When nothing, not even darkness, got in my way
When I left home to compete in the 1958 British Amateur at St Andrews, Dor was expecting our son Gerry. And I remember feeling so confident at the time that I promised I'd give her a ring between the morning and afternoon rounds of the final.
The way things turned out, the baby didn't arrive until about a week later. We called him Gerald Andrew, the first name after my great friend Gerald Micklem and Andrew after the scene of my second Amateur win.
That was a time when I felt I couldn't be beaten. And it was all down to a decision I made the previous year. I won my first Amateur in 1953, but when I failed to win again over the next three years, I decided to take serious action. I would work so hard on the game that I would give myself a priceless edge.
So, if I was to think of magic moments, they would all be rolled up together into the year that allowed me to reach my golfing peak. That was 1957 when nothing, not even darkness, could stand between me and practice.
Sutton GC was basically my own back-yard. And for the hours when it simply wasn't possible to go out on the course, I had 2,000- watt floodlights beamed from my house, Suncroft, onto the second green. As a bonus, the club in- stalled a four-bay driving range, which I believe was the first of its kind in Ireland.
With those facilities, I can remember putting on a track-suit over my pyjamas and going out to sit on the railway gates outside my house, waiting for the sun to come up: we couldn't use the floodlights at that hour. Andy Doherty, who was in our business at the time, would set up 200 balls for me to hit, immediately it be- came light.
Then I would go for a run to Howth and by the time I came back, Andy would have gathered the balls, ready to be hit again. I would then attend to my work, though I had a great partner in Freddie McDonnell, who made things very easy for me.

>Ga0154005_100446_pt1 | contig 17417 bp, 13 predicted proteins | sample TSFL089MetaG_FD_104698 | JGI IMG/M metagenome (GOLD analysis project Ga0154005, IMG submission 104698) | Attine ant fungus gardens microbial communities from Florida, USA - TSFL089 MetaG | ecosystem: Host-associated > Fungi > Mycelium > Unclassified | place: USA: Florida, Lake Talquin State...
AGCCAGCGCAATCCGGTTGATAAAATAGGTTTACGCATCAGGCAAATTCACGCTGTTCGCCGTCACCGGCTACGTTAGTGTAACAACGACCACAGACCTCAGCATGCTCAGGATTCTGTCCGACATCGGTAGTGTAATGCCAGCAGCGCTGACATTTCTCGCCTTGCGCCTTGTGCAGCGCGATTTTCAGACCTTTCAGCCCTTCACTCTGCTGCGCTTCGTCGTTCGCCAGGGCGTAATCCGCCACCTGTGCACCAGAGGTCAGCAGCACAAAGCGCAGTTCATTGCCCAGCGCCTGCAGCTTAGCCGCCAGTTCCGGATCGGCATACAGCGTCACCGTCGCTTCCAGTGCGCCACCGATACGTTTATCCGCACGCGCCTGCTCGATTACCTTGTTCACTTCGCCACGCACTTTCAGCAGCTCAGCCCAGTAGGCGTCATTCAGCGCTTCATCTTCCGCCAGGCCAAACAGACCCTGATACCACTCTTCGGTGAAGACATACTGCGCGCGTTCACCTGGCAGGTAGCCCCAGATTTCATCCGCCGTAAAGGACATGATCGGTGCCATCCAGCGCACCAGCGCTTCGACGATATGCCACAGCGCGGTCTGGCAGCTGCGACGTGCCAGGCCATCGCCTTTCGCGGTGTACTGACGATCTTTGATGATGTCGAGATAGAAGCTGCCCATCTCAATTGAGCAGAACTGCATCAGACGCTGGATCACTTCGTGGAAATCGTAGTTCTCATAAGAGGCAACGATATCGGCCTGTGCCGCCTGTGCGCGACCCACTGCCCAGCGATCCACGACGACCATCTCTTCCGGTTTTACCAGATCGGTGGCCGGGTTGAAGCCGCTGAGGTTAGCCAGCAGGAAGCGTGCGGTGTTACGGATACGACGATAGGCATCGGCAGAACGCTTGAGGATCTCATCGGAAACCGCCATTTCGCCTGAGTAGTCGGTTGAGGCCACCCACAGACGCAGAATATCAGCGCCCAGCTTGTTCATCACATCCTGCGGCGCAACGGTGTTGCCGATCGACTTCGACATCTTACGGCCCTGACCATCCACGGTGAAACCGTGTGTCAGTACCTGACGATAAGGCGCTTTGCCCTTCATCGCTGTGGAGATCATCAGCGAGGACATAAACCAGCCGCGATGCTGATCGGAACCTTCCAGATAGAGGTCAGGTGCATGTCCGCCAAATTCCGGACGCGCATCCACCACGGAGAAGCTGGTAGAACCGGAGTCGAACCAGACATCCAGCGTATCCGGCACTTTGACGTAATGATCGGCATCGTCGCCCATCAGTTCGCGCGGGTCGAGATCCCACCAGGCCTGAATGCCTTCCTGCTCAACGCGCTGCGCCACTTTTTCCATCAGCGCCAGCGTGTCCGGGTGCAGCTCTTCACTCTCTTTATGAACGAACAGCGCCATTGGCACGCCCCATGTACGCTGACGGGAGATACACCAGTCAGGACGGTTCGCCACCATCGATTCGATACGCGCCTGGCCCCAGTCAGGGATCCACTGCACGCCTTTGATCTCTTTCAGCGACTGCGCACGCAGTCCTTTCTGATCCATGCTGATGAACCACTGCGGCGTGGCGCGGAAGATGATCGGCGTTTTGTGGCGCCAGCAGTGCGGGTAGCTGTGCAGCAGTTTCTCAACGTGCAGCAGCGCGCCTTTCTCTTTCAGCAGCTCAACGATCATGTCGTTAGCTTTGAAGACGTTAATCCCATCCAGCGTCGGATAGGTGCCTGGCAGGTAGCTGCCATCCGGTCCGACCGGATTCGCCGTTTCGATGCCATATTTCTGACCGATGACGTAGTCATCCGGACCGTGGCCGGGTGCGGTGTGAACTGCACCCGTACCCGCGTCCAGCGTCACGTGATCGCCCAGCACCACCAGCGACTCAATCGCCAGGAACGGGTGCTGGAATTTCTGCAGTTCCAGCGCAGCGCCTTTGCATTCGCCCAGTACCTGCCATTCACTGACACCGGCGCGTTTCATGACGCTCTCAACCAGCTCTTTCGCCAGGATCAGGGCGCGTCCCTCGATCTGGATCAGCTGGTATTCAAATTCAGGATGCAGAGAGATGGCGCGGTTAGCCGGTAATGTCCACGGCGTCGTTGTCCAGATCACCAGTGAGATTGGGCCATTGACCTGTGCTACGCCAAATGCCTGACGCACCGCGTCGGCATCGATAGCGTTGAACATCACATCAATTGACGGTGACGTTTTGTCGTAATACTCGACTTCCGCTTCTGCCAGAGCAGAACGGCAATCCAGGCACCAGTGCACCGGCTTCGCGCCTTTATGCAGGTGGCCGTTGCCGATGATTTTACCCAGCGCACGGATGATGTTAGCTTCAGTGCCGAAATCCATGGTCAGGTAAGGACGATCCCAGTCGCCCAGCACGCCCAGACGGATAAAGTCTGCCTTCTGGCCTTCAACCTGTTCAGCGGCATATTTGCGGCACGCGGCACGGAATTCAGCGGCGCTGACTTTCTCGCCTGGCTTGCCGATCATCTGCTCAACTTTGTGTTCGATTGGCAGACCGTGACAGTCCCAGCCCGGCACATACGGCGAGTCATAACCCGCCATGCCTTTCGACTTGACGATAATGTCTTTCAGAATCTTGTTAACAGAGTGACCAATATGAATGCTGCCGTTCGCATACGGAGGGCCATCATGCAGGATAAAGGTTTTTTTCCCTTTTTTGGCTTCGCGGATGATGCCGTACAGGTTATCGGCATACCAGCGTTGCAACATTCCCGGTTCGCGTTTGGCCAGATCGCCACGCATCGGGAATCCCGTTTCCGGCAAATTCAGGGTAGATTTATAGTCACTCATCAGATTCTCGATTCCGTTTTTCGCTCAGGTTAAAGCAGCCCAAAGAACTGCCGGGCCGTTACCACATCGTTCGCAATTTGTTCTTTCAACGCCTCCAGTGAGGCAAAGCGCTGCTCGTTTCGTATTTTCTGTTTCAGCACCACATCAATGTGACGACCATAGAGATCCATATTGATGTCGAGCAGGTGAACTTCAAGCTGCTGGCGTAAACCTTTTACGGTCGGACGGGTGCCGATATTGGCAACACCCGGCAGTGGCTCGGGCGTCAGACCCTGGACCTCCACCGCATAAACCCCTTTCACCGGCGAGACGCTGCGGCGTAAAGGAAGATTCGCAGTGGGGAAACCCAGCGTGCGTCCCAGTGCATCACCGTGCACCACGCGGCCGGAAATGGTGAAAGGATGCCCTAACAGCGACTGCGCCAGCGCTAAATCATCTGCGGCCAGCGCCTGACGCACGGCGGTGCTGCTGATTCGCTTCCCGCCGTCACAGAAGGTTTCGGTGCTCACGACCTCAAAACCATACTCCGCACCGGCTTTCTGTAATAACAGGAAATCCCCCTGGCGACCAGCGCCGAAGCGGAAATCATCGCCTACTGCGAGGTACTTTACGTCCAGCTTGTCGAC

In the afternoon, I would head for Royal Dublin and more practice. Then, after what we called high tea in those days, the lights would be switched on outside my house and I would practise some more.
Those were the times when all my work (in the clothing business) was tied into golf. For instance, I can recall being driven in a van to Galway where I would meet up with Willie Forken, who ran one of the big fashion houses there.
When I arrived, Willie would have the cases of samples brought in and he'd tell the girls: "Look at those samples and write an order. Joe and me will be back in about three and a half hours." And off we'd go to Galway Golf Club. And if the call happened to be in Sligo, myself and the customer would head for Rosses Point.
But in 1957, practice was what mattered most. And I loved every moment of it. Success at golf meant everything to me and if this is what it was going to take to realise my ambitions, I figured I might as well enjoy it.
It was unbelievable the lengths I went to. After analysing what it would take to win at St Andrews, I concluded that all I needed was to drive the ball fairly straight, hit good eight- or nine-iron shots and putt well. So, that's what I concentrated on.
In those days, Sutton Golf Club was a lot quieter than it is now, and I generally had the course to myself in the early morning. Any- way, I worked so hard with the eight and nine irons that I had to have them re-grooved by the time the Amateur came around.
I also practised at Portmarnock, and I can remember the secretary/manager, Commander Murray, being concerned that I wasn't leaving any room on the practice ground for the rest of the members. By the end of that year, I had myself convinced that I couldn't be beaten.
Of course I was to be beaten many times, but as we all know, confidence is the number one ingredient in golf. I don't think it was a coincidence that, apart from winning my second Amateur, I won the West and the East in 1958. And my form remained good the following year, when I went close to winning the Dunlop Masters at Portmarnock.
These days, I hate the sight of a practice ground. But I couldn't think of any place I liked better 41 years ago.